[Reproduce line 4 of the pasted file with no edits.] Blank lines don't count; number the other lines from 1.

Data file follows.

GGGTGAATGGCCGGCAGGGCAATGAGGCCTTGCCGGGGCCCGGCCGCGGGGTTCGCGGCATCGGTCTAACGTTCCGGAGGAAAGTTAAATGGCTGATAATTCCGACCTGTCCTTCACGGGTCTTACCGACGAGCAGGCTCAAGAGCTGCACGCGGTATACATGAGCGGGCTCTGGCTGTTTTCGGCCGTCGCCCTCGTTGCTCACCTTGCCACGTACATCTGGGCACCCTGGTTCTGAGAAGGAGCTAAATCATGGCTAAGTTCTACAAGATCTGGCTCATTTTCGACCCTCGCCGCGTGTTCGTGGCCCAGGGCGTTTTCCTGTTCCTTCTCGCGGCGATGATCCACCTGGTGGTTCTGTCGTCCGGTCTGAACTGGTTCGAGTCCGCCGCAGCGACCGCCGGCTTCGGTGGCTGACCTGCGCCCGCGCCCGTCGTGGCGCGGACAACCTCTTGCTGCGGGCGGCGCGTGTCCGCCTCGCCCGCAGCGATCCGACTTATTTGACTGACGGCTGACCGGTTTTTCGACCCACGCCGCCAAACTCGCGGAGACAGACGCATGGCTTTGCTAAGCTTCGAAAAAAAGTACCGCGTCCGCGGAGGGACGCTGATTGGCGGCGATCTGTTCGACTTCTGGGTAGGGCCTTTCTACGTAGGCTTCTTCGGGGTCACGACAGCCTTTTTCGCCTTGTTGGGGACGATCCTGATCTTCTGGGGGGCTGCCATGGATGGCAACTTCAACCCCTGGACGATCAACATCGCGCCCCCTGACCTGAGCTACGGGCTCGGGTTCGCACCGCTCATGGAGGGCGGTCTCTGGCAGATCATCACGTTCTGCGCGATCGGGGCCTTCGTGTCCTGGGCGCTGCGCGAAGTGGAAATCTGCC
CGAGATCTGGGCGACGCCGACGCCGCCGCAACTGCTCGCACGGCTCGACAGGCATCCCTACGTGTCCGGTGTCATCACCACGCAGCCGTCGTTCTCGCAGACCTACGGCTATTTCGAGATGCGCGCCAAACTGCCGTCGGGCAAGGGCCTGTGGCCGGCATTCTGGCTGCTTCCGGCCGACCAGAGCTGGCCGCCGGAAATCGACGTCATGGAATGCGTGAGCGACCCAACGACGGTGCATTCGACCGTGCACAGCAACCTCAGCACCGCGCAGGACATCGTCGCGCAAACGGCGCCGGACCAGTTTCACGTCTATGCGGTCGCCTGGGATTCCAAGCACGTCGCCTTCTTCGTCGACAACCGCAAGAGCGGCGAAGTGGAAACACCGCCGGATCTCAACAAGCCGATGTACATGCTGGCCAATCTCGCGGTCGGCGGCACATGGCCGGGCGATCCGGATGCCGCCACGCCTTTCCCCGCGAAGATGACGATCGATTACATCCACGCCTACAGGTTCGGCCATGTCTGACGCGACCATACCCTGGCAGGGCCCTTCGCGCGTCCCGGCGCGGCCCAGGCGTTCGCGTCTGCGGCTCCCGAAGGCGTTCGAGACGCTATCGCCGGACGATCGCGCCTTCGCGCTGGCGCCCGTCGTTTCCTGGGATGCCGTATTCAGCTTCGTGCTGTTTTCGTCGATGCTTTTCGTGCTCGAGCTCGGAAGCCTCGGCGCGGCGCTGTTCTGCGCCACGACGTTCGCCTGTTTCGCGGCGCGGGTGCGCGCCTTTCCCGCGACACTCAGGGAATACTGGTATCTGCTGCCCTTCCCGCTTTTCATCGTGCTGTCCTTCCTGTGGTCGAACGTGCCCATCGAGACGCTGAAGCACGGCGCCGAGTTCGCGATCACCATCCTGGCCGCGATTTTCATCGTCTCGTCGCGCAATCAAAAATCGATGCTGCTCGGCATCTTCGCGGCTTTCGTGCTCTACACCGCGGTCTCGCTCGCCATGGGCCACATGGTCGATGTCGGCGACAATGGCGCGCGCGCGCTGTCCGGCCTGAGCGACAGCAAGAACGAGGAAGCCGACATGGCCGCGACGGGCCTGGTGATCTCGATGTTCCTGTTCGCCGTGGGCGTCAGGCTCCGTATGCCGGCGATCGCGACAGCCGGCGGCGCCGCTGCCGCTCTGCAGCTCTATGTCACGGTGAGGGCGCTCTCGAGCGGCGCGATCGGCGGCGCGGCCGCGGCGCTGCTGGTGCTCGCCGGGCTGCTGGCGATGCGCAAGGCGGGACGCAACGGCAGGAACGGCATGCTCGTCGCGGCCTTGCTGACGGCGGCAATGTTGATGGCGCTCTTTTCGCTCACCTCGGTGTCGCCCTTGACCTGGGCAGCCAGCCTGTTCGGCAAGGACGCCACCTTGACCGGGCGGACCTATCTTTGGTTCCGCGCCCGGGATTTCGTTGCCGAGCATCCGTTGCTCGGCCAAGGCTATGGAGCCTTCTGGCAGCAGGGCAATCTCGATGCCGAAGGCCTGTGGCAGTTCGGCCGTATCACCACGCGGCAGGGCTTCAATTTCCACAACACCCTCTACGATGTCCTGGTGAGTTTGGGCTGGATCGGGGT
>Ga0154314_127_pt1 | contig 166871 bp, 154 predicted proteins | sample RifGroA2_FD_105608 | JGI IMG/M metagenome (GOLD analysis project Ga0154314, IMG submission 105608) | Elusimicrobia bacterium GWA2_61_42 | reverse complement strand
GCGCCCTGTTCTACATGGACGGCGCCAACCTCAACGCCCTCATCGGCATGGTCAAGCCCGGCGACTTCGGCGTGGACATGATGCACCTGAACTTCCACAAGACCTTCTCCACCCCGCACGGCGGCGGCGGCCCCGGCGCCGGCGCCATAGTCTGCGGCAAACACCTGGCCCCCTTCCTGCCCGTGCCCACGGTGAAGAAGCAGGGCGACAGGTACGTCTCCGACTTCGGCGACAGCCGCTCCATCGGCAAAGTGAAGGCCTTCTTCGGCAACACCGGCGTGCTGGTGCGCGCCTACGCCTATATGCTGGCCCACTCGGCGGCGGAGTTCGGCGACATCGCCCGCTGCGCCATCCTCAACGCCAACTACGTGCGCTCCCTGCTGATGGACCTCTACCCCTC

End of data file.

GCGCCCTGTTCTACATGGACGGCGCCAACCTCAACGCCCTCATCGGCATGGTCAAGCCCGGCGACTTCGGCGTGGACATGATGCACCTGAACTTCCACAAGACCTTCTCCACCCCGCACGGCGGCGGCGGCCCCGGCGCCGGCGCCATAGTCTGCGGCAAACACCTGGCCCCCTTCCTGCCCGTGCCCACGGTGAAGAAGCAGGGCGACAGGTACGTCTCCGACTTCGGCGACAGCCGCTCCATCGGCAAAGTGAAGGCCTTCTTCGGCAACACCGGCGTGCTGGTGCGCGCCTACGCCTATATGCTGGCCCACTCGGCGGCGGAGTTCGGCGACATCGCCCGCTGCGCCATCCTCAACGCCAACTACGTGCGCTCCCTGCTGATGGACCTCTACCCCTC